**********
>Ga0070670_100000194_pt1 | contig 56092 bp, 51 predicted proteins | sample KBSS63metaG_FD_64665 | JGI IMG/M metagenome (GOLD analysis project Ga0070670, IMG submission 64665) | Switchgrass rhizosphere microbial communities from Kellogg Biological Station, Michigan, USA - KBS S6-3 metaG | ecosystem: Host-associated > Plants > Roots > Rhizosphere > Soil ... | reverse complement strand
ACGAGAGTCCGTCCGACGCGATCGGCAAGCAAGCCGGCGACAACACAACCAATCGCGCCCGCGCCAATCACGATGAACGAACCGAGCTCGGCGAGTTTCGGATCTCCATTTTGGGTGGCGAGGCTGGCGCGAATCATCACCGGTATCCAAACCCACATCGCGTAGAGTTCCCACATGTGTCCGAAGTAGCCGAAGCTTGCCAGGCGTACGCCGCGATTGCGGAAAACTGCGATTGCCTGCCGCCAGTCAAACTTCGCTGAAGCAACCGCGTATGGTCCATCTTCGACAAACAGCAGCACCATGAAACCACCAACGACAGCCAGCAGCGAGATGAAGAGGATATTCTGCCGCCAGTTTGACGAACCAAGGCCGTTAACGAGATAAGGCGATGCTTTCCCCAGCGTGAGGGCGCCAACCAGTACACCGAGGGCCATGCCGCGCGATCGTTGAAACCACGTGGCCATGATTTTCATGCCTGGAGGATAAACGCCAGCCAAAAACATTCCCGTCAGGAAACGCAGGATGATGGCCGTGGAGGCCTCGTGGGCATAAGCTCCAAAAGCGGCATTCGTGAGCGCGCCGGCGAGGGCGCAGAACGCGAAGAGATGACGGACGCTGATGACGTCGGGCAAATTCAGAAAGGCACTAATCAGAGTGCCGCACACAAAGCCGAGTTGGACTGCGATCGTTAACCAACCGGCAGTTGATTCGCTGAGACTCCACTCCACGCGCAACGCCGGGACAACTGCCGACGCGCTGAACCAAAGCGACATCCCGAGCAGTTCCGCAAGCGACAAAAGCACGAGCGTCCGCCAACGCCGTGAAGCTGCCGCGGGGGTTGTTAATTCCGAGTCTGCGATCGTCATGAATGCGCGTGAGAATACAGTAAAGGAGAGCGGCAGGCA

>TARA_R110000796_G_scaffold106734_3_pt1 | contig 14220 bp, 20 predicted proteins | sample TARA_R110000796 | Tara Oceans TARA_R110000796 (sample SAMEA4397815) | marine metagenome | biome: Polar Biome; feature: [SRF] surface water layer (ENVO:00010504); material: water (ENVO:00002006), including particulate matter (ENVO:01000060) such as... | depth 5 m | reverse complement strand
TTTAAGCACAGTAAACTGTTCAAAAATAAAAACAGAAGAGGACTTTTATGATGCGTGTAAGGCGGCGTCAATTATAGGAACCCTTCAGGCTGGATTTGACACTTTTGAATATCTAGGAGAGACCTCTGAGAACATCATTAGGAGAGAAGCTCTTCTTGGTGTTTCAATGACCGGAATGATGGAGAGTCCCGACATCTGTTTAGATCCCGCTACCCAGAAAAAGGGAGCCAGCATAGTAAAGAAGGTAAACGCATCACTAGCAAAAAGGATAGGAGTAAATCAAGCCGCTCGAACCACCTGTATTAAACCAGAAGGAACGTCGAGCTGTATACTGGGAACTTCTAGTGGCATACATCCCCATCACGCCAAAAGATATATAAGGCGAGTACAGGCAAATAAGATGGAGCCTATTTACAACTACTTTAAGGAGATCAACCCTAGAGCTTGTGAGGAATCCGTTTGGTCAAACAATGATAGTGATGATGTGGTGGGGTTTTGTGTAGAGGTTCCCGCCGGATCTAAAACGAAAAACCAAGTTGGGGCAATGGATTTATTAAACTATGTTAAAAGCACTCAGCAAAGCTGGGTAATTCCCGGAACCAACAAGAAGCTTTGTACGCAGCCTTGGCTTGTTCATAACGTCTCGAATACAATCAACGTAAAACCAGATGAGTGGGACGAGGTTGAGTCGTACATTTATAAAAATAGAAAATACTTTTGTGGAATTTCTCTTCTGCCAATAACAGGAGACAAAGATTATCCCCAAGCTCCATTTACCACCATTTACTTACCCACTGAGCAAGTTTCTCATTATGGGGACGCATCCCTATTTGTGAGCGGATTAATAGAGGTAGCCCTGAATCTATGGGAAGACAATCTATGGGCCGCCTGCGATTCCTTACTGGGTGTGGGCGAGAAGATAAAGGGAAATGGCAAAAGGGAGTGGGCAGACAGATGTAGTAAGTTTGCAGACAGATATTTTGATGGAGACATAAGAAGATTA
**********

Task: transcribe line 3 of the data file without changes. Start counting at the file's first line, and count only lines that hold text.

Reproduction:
>TARA_R110000796_G_scaffold106734_3_pt1 | contig 14220 bp, 20 predicted proteins | sample TARA_R110000796 | Tara Oceans TARA_R110000796 (sample SAMEA4397815) | marine metagenome | biome: Polar Biome; feature: [SRF] surface water layer (ENVO:00010504); material: water (ENVO:00002006), including particulate matter (ENVO:01000060) such as... | depth 5 m | reverse complement strand